Builds should never fail! (for long…)

After arriving to work and checking my e-mails I decided to check in on my previous team’s results on the continuous integration system. Guess what? The build had been broken for 10 days!

Continuing to develop on top of a broken build is dangerous as typically an error in the build process hides several other problems. Only the problem that causes the build to fail is visible, but that may only be the tip of the iceberg. Do you know if the current error is the tip of the iceberg?

Also, nothing justifies having a broken build. Don’t get me wrong, there are many excuses to have a build broken:
1- I’m sick, not at the office! (someone else needs to take the ball, that’s why the build results are available to the WHOLE TEAM!!)
2- I’m just too damn lazy! (humm, should this person be in the team?)
3- I don’¬ít know how to fix the build! (someone else needs to help!)
4- It’s ok to have that unit test fail because we are working on something that makes it fail for now! (If the build has been broken for more than a few hours this normally is a sign that you don’t know what you are doing because you can no longer assess the consequences of your changes!)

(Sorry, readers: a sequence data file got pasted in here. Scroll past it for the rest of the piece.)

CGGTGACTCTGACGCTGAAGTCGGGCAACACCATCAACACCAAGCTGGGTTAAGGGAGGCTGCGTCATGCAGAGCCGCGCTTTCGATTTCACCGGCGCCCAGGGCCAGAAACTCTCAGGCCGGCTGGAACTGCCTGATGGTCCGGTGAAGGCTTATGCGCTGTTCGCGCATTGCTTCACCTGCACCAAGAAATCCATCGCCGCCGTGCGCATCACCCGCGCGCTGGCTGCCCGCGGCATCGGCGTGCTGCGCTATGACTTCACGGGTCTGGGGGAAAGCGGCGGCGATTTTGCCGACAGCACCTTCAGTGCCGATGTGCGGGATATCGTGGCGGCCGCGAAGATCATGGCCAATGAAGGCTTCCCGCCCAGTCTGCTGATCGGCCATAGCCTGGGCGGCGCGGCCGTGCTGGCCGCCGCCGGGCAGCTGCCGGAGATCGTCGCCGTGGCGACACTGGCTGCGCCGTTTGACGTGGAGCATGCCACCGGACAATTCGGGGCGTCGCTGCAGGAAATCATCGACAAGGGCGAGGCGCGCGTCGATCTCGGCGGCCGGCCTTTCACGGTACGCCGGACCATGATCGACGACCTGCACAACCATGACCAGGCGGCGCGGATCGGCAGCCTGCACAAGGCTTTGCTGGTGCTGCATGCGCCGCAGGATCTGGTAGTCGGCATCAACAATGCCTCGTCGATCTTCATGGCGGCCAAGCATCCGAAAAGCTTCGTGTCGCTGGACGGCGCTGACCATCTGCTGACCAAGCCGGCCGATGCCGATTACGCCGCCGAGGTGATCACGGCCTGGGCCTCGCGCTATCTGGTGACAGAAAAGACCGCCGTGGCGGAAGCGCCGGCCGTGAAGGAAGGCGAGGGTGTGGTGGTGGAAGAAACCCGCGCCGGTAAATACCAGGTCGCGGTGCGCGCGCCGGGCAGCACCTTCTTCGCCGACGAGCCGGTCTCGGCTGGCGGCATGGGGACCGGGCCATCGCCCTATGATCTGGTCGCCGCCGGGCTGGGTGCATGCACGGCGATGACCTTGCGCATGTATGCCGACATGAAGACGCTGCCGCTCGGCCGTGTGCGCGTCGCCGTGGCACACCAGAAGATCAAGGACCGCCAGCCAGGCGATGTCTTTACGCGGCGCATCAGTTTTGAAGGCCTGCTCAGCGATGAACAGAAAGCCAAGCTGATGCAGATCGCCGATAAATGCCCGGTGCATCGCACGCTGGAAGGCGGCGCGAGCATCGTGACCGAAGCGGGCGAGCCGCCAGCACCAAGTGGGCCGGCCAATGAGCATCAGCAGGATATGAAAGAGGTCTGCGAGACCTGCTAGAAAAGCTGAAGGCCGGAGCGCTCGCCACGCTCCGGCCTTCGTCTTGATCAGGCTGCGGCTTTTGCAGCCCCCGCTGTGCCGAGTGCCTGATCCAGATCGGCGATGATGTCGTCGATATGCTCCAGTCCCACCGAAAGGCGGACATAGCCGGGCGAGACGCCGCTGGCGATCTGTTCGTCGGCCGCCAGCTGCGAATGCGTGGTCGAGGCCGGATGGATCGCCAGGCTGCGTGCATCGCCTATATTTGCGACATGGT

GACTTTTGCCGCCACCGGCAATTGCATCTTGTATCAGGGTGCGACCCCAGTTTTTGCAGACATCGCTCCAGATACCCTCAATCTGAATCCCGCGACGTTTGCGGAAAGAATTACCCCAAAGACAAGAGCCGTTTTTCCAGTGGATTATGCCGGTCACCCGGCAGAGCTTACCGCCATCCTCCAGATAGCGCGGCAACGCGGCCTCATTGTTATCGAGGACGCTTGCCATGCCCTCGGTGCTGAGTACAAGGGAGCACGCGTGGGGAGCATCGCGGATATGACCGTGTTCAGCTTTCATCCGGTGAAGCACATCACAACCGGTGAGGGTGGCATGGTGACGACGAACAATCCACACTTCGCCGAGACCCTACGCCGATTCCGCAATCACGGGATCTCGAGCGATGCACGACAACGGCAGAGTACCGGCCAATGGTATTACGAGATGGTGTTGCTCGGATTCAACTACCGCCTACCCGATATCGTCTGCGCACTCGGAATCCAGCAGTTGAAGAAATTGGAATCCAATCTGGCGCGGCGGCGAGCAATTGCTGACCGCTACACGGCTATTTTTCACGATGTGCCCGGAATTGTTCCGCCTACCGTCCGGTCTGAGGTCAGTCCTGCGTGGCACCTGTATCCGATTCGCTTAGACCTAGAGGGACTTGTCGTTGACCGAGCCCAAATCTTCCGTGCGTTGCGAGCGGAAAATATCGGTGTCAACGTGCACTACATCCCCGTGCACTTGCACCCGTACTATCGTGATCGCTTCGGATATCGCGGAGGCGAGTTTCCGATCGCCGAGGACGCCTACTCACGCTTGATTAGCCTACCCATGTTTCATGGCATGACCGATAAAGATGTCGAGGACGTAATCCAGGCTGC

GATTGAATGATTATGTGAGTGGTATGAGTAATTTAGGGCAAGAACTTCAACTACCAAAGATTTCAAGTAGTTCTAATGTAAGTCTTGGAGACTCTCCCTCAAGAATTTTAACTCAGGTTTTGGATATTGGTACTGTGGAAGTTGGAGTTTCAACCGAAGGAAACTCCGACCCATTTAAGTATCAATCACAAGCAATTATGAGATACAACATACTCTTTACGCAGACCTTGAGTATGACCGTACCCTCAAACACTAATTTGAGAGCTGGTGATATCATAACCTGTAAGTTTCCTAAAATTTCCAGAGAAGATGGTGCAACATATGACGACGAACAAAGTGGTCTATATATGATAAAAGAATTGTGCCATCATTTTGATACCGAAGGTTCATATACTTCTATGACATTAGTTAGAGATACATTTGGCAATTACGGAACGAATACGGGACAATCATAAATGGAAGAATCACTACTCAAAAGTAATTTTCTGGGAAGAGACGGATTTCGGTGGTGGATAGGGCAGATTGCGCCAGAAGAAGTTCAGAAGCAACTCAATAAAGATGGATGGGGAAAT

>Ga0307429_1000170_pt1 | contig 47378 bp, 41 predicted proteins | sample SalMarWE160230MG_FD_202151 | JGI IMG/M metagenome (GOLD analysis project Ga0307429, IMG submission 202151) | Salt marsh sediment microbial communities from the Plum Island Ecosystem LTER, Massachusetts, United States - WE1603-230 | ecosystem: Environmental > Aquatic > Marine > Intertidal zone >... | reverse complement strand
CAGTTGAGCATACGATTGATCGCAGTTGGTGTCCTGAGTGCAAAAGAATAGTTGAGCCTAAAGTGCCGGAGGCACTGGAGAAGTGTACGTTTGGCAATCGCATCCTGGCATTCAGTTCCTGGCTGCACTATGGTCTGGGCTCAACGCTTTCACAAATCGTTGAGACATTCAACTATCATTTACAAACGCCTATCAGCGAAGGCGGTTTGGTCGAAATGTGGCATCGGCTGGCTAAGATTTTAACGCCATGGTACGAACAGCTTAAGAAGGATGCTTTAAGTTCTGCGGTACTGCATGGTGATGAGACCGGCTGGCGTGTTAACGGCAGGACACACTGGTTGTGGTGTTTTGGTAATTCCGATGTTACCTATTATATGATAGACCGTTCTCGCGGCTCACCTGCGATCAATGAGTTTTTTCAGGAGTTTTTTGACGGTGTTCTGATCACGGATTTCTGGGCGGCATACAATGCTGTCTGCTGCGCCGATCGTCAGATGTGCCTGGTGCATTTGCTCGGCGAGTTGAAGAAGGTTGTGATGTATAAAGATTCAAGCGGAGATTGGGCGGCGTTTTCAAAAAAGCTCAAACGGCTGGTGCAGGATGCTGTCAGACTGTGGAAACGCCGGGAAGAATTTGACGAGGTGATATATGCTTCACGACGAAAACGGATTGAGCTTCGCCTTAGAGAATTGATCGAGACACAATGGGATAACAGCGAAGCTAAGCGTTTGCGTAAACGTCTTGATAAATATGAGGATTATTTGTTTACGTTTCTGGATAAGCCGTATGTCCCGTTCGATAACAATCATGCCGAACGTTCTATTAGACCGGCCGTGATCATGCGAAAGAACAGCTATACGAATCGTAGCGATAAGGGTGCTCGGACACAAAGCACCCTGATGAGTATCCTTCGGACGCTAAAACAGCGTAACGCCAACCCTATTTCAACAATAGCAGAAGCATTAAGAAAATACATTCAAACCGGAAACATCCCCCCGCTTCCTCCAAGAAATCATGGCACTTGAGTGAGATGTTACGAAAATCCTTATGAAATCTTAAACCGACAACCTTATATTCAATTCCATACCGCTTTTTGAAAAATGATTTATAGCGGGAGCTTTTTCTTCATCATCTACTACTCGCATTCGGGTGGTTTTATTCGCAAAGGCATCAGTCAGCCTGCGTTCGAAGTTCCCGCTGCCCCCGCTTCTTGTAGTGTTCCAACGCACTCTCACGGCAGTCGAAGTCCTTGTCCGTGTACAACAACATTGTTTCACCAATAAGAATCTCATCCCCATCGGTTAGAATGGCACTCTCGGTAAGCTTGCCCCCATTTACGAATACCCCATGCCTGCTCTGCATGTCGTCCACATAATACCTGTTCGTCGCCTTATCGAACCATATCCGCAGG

5- That unit test is obsolete, it should be removed. (what are you waiting for?!?)
6- Continuous integration sucks and I don’t care if the build is broken (there are bigger problems then the broken build in this team!)
7- I don’t believe that having continuously working software helps the development process in any way (boy, are you in for a religious fight or what!)

Even though I could come up with these excuses in just under 5 minutes, it does not mean that any of them justify having a broken build!

The continuous integration system is our hourly/daily feedback loop on the quality of the code that is delivered. If that stops working we are back to waterfall, even if an “iteration-length” waterfall instead of a “project-length” waterfall.

What happens at the end of the iteration if the build is broken until then? A lot of testing! Testing only at the end is bad because it destroys the visibility to your progress, and the continuous integration system helps you maintain that visibility by providing some “validation” on the code that you are developing.

If you are asking yourself “how could I avoid broken builds?”, take a look at this post.

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